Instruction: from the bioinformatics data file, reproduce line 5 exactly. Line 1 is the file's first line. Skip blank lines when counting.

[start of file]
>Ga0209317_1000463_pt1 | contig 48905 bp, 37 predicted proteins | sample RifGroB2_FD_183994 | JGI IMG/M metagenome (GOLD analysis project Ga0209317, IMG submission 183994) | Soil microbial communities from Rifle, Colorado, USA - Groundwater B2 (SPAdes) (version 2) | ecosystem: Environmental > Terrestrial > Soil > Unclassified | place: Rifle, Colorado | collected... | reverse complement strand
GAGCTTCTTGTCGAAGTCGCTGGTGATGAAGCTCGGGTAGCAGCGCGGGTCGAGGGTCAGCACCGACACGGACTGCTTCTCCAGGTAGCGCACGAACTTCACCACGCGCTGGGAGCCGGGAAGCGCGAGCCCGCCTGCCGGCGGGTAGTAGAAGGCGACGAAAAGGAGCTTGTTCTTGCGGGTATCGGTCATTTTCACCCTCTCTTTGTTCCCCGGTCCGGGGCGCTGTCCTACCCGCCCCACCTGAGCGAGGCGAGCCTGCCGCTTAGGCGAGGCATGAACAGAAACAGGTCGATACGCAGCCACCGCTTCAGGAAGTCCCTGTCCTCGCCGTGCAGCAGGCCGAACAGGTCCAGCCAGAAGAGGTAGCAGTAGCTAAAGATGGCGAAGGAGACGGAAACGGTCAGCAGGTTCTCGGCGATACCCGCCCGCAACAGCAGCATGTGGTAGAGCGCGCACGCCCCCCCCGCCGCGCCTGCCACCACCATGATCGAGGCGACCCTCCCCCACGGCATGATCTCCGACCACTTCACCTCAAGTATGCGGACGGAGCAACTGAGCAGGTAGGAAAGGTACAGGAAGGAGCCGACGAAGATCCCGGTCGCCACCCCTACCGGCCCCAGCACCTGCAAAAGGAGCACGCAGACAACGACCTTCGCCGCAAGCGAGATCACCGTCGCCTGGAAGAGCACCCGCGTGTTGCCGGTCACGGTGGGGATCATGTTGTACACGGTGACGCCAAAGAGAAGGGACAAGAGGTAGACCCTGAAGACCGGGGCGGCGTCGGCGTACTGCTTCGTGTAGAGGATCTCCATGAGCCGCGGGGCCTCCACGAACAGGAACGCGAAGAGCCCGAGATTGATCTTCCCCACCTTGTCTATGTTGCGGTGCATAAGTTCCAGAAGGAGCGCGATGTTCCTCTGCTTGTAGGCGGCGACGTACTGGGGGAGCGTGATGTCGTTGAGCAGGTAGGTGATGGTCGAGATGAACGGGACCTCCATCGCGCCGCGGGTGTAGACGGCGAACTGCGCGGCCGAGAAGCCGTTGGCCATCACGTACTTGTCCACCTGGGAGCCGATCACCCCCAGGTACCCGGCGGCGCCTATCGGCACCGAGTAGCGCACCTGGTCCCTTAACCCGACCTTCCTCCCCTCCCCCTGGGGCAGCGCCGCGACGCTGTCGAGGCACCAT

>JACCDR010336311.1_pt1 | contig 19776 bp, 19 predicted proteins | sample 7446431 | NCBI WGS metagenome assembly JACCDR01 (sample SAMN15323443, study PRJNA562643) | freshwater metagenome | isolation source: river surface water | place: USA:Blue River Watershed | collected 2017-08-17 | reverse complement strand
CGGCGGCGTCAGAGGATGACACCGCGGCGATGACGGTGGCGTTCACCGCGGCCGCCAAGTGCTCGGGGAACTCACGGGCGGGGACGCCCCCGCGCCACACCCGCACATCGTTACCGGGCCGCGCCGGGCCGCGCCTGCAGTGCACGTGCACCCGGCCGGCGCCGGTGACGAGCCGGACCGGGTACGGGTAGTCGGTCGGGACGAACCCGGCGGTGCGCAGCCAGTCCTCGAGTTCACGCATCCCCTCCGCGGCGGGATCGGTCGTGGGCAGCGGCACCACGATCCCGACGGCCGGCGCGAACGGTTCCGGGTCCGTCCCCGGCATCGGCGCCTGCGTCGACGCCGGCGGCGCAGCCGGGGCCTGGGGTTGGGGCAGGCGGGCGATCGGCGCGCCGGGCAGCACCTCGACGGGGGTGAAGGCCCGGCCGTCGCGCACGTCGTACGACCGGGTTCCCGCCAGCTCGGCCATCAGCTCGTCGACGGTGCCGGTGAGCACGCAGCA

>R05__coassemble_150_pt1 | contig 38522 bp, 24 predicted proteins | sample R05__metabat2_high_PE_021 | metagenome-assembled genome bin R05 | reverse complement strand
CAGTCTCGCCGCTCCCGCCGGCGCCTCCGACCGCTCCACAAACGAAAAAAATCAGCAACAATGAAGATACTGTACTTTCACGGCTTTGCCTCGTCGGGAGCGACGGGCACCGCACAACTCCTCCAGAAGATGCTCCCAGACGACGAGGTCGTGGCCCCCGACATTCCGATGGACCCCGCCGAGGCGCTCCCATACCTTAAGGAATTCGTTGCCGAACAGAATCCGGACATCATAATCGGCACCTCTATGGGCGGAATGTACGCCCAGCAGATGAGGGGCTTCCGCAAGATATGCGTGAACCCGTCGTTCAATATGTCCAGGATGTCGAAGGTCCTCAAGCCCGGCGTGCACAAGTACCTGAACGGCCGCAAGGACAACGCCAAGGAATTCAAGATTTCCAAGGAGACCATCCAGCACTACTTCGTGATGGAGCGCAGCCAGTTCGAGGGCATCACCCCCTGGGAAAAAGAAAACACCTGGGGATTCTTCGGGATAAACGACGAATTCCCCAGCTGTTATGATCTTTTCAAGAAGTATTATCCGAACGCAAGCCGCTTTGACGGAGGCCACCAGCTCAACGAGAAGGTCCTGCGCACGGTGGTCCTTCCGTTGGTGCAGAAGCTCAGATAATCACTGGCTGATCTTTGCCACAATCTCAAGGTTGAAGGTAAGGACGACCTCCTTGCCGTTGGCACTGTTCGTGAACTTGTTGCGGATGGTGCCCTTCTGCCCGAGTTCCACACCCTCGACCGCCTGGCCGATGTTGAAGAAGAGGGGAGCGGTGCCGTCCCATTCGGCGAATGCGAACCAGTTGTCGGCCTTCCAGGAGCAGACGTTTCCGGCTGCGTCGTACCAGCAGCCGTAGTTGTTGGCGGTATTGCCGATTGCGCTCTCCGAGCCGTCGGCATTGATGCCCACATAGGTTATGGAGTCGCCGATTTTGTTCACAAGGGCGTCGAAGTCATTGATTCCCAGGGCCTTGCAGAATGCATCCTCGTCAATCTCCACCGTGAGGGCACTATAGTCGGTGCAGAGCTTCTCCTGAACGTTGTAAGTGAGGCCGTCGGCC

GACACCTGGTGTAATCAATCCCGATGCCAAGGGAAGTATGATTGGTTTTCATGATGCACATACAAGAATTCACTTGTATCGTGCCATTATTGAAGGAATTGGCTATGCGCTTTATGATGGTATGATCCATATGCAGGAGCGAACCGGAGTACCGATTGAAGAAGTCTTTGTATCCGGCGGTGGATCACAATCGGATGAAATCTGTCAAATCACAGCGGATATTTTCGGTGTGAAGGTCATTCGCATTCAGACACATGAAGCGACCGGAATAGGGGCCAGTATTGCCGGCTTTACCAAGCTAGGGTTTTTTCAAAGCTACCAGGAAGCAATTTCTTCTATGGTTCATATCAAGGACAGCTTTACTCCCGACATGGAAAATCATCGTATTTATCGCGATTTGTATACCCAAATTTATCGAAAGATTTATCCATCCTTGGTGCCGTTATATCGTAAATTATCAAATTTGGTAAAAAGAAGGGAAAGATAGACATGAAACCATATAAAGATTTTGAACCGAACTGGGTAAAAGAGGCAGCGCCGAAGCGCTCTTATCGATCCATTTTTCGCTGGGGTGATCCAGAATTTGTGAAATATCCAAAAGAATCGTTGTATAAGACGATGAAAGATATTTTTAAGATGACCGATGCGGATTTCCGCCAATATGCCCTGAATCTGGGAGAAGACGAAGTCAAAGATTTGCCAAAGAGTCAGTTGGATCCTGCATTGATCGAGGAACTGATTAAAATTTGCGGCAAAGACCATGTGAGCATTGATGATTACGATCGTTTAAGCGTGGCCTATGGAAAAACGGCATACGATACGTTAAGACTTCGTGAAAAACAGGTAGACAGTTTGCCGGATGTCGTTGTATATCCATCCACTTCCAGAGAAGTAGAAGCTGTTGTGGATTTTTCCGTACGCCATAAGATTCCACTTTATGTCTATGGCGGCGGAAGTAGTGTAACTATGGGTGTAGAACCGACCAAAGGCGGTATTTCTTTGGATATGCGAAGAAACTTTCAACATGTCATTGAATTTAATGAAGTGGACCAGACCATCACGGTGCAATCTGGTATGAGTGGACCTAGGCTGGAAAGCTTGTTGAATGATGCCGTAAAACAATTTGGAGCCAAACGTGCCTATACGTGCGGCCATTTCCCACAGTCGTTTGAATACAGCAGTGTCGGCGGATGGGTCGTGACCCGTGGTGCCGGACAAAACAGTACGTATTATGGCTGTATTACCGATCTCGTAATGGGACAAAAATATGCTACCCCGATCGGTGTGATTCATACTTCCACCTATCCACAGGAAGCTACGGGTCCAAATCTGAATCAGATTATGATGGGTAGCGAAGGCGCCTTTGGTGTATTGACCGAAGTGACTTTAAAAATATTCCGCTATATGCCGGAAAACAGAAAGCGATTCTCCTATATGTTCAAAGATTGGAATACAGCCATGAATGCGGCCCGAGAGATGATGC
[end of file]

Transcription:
>R05__coassemble_150_pt1 | contig 38522 bp, 24 predicted proteins | sample R05__metabat2_high_PE_021 | metagenome-assembled genome bin R05 | reverse complement strand